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Conventional stable structures for space optics: The state of the art

Edeson, R, Aglietti, GS and Tatnall, ARL (2010) Conventional stable structures for space optics: The state of the art Acta Astronautica, 66 (1-2). pp. 13-32.

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An increasing demand for high-quality, low cost Earth imagery has led to the requirement for improved structural stability of the satellite instruments providing the imagery. This translates into camera structures capable of maintaining very high levels of dimensional stability over their lifetimes. There are several adequate technical solutions to this problem-for instance onboard mechanisms that can re-align optical components operationally, or unconventional materials such as silicon carbide. This paper investigates the current state of the art in solutions which are based on conventional materials and joining techniques to maintain high levels of stability without the need for mechanisms. The purpose of this article is to give an overview of the most important factors that should be taken into account when designing stable structures for space applications. Whilst the use in Earth observation has been highlighted in this paper the overview is applicable to all applications that use space optics. For completeness, the methods to verify the design have also been briefly described. © 2009 Elsevier Ltd. All rights reserved.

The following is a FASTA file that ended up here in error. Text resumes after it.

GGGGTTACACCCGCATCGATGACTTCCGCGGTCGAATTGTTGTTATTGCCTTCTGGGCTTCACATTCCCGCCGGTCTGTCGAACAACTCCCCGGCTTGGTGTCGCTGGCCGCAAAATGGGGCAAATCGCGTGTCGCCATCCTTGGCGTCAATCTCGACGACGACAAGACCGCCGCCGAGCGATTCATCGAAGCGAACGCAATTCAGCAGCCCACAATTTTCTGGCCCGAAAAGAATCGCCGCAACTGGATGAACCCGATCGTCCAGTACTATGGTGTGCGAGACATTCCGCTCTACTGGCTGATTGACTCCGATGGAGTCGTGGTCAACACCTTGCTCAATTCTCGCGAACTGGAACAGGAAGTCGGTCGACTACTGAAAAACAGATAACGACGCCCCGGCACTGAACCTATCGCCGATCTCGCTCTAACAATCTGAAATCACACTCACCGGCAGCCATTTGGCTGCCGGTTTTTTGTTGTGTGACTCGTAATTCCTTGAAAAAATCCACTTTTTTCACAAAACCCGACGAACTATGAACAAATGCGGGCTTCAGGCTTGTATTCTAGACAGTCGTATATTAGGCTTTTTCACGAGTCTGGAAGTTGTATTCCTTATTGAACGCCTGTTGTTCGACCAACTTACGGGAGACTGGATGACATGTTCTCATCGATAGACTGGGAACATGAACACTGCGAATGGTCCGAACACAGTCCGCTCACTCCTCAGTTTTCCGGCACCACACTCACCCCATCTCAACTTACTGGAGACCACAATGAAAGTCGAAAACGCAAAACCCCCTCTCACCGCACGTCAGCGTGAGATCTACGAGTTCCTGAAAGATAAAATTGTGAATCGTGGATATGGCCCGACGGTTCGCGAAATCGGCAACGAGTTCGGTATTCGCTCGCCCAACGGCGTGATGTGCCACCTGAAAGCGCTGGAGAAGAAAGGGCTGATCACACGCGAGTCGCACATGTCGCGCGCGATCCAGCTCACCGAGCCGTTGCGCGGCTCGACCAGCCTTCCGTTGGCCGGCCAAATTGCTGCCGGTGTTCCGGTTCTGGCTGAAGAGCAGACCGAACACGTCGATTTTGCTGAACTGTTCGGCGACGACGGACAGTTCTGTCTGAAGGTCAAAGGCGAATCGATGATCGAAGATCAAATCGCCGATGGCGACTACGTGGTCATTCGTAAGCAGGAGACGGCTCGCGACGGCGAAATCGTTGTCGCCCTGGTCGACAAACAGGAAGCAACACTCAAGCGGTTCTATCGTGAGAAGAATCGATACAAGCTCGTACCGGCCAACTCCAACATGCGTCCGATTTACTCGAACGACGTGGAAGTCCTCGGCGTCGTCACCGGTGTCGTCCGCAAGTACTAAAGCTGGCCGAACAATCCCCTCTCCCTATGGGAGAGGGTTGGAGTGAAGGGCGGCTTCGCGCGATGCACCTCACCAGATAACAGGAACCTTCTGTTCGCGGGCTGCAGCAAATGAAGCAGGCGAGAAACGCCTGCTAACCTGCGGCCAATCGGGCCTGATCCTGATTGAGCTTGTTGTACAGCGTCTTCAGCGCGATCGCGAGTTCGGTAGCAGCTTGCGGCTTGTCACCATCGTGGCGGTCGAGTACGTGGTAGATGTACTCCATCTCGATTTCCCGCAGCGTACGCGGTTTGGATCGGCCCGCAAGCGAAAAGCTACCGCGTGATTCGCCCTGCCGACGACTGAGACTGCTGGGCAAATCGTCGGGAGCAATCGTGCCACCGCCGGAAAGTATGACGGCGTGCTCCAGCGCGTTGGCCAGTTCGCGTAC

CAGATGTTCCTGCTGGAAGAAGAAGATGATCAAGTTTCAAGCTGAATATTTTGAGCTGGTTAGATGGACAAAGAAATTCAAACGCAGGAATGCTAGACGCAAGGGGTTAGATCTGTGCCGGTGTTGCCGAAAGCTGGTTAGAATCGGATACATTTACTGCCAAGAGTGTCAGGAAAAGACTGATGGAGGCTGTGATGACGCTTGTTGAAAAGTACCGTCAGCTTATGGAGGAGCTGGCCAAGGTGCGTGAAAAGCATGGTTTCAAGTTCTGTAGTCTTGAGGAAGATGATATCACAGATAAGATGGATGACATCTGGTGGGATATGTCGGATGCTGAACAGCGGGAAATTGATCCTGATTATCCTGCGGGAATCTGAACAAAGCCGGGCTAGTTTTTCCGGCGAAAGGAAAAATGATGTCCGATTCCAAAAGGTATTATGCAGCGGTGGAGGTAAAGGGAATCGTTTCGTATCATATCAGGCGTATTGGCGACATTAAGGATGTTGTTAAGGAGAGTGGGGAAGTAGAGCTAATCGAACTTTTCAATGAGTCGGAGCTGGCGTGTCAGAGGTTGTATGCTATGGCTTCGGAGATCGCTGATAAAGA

Item Type: Article
Divisions : Surrey research (other units)
Authors : Edeson, R, Aglietti, GS and Tatnall, ARL
Date : 1 January 2010
DOI : 10.1016/j.actaastro.2009.06.015
Depositing User : Symplectic Elements
Date Deposited : 14 Oct 2016 10:55
Last Modified : 24 Jan 2020 12:58

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